What you need to know:
Ban lifted. Although the ban was lifted in early December, leather processors are yet to recover from the pinch.
Business for local leather processors has been slow following a disease outbreak that spurred a livestock ban in major livestock producing areas. Last year Information from the Ministry of Agriculture indicates that the foot and mouth disease outbreak started in February in the western region, rapidly spreading to nearly 28 districts in the cattle corridor, prompting a nation-wide quarantine and an eventual restriction of livestock trade in the affected areas.
According to Emmanuel Mwebe, the coordinator of the Uganda leather and Allied Industries Association, sector players started feeling the pinch in the middle of last year, resulting from scarcity of the hides and skins on the local market.
This pushed manufacturers to import the raw material from neighbouring countries, which raised production costs.
Mr Mwebe says, “The quarantine just made the situation worse since a large proportion of Ugandans prefer imported leather products to domestic products, which are perceived to be of low quality.”
Ms Victoria Byoma, chairperson of footwear and Leather Goods manufacturers and exporters association said, “Ugandan hides and skins are naturally of high quality, high texture and heavy substance which are suitable for the production of excellent heavy upper and vegetable tanned sole leather. Any slight hiccup in the flow of raw material hugely affects business.”
She explained that on average, a Ugandan hide weighs 16 kilogrammes and has 29 feet of which about 20 per cent can be used as fabric, making Uganda the only country in East Africa with larger quantities of hides that are suitable for such purposes.
Figures from the Uganda Bureau of Statistics 2013 show Uganda has potential to produce 1.4 million cattle hides, 3.1 million goatskins and nearly 700,000 sheep skins annually. But the Uganda Leather and Allied Industries Association indicate current collection rates are at 1.2 million of cattle hides, 2.4 million goatskins and 540,000 sheep skins respectively.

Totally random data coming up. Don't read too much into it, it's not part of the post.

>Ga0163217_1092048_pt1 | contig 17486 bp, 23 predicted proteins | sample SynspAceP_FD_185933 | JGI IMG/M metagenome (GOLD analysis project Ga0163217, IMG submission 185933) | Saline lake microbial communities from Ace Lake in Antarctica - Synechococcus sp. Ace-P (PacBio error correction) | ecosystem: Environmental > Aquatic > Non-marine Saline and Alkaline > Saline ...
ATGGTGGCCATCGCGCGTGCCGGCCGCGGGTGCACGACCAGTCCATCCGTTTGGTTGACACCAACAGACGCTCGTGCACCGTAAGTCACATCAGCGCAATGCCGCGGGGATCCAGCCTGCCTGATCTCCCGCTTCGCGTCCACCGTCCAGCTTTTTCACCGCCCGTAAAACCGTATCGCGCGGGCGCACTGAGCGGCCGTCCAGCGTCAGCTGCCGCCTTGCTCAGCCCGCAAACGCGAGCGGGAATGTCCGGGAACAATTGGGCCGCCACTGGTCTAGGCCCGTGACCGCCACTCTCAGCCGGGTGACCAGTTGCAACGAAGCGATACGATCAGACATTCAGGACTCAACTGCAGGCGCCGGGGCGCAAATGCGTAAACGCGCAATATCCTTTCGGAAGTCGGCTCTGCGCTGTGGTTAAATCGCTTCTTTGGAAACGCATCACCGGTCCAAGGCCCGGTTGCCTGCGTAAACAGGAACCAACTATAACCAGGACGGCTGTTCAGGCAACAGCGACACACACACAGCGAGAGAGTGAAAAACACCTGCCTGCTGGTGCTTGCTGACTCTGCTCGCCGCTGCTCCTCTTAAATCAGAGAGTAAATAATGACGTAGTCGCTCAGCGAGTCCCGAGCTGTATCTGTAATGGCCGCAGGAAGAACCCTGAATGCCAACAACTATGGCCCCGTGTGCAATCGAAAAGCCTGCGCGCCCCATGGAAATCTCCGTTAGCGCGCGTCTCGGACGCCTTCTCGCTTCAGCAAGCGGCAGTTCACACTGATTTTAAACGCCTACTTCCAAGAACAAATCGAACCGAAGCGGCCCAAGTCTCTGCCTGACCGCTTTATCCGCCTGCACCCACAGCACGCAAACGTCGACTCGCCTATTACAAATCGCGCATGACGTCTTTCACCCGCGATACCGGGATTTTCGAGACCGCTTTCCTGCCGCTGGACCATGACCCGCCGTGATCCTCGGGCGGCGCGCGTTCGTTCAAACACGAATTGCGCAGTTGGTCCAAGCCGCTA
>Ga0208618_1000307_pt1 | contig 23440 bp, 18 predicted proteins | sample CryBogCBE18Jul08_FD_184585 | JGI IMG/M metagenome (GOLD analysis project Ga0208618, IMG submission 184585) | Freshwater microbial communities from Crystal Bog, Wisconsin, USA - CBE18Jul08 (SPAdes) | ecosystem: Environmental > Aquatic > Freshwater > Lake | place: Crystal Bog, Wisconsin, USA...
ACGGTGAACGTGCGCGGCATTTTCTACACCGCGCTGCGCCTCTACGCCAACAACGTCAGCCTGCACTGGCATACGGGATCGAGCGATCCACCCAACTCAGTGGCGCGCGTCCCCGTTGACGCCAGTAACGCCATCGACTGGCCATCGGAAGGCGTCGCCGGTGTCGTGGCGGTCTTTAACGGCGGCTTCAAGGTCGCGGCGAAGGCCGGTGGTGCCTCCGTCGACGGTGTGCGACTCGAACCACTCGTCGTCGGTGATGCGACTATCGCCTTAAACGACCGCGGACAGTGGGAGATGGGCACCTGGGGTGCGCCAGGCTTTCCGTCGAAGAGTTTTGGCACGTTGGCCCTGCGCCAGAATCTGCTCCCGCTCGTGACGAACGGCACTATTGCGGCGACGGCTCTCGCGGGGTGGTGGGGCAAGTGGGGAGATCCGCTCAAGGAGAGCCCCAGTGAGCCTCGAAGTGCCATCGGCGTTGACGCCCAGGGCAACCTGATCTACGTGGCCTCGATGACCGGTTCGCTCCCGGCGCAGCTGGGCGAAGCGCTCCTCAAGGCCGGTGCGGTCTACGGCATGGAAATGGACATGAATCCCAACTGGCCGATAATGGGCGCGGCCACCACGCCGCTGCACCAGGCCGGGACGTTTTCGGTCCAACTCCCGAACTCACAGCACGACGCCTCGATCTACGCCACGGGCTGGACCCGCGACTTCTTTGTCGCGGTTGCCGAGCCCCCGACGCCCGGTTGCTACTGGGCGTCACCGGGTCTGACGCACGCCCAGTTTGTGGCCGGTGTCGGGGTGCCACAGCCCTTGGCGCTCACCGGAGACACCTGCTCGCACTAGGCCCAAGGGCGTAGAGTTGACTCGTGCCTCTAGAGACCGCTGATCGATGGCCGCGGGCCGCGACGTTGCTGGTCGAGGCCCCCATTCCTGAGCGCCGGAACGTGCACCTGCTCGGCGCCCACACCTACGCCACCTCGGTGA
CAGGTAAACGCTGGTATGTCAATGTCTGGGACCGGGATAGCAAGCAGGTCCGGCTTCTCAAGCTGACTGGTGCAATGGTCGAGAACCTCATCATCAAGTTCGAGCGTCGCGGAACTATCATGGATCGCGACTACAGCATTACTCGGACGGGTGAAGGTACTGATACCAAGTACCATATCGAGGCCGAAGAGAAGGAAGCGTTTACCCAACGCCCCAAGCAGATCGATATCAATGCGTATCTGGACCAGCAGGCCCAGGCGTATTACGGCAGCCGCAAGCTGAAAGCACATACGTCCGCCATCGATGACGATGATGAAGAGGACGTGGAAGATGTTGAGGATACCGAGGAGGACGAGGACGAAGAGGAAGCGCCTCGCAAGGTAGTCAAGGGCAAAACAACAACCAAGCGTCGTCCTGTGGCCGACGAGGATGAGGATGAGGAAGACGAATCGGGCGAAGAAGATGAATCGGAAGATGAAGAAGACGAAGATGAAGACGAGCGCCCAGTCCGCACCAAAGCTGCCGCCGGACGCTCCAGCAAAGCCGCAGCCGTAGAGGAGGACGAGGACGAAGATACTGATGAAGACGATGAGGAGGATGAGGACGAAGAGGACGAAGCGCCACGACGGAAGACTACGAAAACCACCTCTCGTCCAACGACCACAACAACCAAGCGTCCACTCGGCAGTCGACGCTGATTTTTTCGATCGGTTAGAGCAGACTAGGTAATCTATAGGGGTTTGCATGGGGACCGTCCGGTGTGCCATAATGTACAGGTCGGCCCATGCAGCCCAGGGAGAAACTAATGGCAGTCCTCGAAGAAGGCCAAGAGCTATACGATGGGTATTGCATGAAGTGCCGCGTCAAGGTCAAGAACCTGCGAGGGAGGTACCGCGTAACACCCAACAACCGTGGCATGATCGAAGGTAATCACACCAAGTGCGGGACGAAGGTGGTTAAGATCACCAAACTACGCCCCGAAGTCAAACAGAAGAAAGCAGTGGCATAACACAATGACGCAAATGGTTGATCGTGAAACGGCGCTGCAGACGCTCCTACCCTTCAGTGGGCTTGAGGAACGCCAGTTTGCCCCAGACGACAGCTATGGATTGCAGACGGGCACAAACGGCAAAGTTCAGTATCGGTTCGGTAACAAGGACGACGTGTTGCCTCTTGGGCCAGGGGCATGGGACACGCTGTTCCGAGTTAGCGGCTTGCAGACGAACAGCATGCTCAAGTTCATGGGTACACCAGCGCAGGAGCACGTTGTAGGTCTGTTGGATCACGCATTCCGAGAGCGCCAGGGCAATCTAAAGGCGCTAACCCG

High demand for Ugandan hides on the international market has wooed more investors to the Ugandan market. Uganda now has nine medium-sized tanneries which process upto wet-blue level.
“The ban was lifted on December 3; meaning slaughtering is authorised. Vaccination is still on-going in some areas. Next year, importation of hides will be no more. Businessmen will have their factories running normally and costs going down,”` said Dr Nicholas Kauta, the director of animal resources at the ministry of agriculture.
Despite limited raw materials, Mr Mwebe says with the recent introduction of a levy on raw hides and skins export, there are foreign interests in leather tanning ventures.
This, she says, which will further spur interest down the industry chain, especially in leather manufacturing.
Tannery has increased from seven to nine tanneries including a leather processing training school.
Out of the five major tanning industries, only Jinja-based Leather Industries of Uganda processes hides and skins up to the finished product stage. The other four tanneries; Skyfat Tanneries, Novelty Investment, Jambo Tannery and Gomba Fish Skins Industry, only process hides and skins to wet blue for export.